My former colleague/critic pointed out that the nation comprises a population “of Christians” and that the nation was founded on “Judeo-Christian principles.” I agree with his assertion about the nation and that the founders likely were motivated by their deep religious faith.

However, that doesn’t dissuade me from insisting that the Constitution is as secular a document as it possibly can be.

The founders were direct descendants of people who migrated across the Atlantic Ocean to escape religious persecution, among many other repressive actions brought on them by their European rulers.

They launched a revolution in 1775. They gathered in July 1776 to sign a Declaration of Independence, which does contain a reference to the “Creator” and to “Nature’s God.” Neither term, though, is specific to Christianity. Each of them could — if one were to interpret them liberally — refer to any of the world’s great religions. Some of us today, though, choose to ascribe Christian theology to any reference to the Creator or to God.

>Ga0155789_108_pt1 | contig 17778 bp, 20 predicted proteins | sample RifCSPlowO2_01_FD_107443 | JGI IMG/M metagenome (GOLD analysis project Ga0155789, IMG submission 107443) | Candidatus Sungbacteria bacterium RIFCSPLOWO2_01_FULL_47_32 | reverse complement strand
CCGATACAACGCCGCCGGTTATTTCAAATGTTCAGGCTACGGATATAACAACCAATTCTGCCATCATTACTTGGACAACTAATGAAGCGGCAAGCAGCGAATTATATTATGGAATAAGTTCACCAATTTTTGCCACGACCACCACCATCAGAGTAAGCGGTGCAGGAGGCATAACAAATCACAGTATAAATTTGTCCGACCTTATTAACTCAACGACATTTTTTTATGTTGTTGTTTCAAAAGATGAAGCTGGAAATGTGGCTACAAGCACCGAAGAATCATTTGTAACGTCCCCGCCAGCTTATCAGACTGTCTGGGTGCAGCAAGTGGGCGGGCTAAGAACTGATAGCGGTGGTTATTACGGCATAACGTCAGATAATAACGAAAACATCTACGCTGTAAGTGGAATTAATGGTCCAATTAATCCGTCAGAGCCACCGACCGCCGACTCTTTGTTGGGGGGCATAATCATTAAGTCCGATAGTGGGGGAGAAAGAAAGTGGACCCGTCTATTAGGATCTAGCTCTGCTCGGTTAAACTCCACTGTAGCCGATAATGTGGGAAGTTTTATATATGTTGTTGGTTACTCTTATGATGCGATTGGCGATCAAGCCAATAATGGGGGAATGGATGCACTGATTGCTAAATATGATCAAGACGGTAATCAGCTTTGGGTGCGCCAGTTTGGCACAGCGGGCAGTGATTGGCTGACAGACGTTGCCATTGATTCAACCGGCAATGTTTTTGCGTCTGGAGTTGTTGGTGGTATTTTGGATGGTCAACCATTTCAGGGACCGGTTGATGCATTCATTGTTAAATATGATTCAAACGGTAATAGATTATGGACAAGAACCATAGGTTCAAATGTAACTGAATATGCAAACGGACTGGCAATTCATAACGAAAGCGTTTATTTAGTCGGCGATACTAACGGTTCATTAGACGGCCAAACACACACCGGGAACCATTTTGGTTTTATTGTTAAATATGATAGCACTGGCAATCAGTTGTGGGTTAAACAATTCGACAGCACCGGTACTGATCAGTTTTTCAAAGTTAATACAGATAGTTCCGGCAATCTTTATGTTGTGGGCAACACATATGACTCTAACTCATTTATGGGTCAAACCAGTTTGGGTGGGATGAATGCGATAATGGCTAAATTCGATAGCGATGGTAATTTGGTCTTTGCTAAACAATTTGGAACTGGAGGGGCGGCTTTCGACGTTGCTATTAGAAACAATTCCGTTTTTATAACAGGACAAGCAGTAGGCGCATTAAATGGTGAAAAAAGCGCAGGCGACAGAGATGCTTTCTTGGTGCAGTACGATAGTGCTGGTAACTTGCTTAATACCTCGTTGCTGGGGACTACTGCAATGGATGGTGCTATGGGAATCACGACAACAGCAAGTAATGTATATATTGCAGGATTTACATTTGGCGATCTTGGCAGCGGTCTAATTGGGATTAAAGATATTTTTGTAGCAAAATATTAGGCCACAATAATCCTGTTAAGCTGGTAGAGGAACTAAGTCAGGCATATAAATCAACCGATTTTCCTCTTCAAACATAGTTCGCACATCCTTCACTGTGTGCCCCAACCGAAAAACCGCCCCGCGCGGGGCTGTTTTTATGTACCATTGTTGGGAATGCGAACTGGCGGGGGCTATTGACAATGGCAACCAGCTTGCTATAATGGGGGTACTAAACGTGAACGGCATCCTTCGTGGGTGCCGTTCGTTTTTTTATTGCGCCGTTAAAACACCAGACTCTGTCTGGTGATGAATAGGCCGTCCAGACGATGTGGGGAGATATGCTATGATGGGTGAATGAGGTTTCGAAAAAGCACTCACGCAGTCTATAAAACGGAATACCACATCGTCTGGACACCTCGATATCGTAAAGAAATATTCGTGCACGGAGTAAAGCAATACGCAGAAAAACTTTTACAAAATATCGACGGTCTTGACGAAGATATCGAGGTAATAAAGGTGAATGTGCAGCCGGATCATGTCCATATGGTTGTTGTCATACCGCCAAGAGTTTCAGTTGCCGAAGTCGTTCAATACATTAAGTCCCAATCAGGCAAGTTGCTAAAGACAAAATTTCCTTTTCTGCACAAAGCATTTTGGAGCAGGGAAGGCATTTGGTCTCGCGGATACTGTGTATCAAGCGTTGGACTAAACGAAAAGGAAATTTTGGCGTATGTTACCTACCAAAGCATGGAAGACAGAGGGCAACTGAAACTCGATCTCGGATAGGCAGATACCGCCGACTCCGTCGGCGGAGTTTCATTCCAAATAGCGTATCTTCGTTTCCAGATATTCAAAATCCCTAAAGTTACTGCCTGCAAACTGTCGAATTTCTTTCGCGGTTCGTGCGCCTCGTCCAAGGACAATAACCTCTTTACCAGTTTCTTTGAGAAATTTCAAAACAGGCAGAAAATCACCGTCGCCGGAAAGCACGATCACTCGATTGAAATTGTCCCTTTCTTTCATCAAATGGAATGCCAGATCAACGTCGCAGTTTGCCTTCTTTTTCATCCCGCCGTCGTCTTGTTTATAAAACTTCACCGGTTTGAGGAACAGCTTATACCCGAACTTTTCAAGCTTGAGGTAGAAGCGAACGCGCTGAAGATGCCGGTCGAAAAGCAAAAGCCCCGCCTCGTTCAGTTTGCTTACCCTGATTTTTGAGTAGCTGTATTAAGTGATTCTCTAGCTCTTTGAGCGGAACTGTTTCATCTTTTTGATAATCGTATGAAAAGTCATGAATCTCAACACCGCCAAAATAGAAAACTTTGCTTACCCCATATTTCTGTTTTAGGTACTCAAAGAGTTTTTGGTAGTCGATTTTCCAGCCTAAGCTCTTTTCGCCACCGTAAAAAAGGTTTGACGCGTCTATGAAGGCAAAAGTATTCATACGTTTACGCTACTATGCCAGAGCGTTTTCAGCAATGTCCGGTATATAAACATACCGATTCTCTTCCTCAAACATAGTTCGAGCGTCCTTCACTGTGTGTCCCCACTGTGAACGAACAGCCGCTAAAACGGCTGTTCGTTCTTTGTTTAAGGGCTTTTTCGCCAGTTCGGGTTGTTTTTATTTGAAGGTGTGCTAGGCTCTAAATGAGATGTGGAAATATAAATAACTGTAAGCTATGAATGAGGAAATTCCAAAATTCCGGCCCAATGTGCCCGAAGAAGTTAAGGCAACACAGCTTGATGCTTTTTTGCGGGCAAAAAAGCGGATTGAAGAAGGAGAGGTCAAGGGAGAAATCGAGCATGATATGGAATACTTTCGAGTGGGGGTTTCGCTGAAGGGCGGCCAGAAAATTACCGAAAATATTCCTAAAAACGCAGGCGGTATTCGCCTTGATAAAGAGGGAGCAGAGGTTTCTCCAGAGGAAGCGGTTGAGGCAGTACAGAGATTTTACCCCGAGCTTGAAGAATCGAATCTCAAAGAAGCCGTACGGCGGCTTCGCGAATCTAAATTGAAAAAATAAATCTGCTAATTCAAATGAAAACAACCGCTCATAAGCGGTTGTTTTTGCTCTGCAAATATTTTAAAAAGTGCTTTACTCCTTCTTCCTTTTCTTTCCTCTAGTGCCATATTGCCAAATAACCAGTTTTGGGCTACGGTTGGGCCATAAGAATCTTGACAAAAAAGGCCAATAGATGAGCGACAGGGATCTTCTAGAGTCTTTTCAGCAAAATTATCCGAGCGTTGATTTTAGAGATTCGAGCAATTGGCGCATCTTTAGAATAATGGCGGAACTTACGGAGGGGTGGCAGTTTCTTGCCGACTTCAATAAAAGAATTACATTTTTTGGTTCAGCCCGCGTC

Eleven years later, after we won our independence from the British Empire, our founders crafted the Constitution. They specifically avoided using the term “Christian” or “Jesus Christ” or even “God” or “Creator.” Did they bicker and quarrel among themselves while putting this governing framework together? Of course they did.

I remain committed to the document they produced, the one ratified by the 13 states comprising the United States of America. I have scoured it repeatedly over many decades and I have yet to find any reference to religion, other than in the First Amendment, which states that “Congress shall make no law respecting an establishment of religion … ”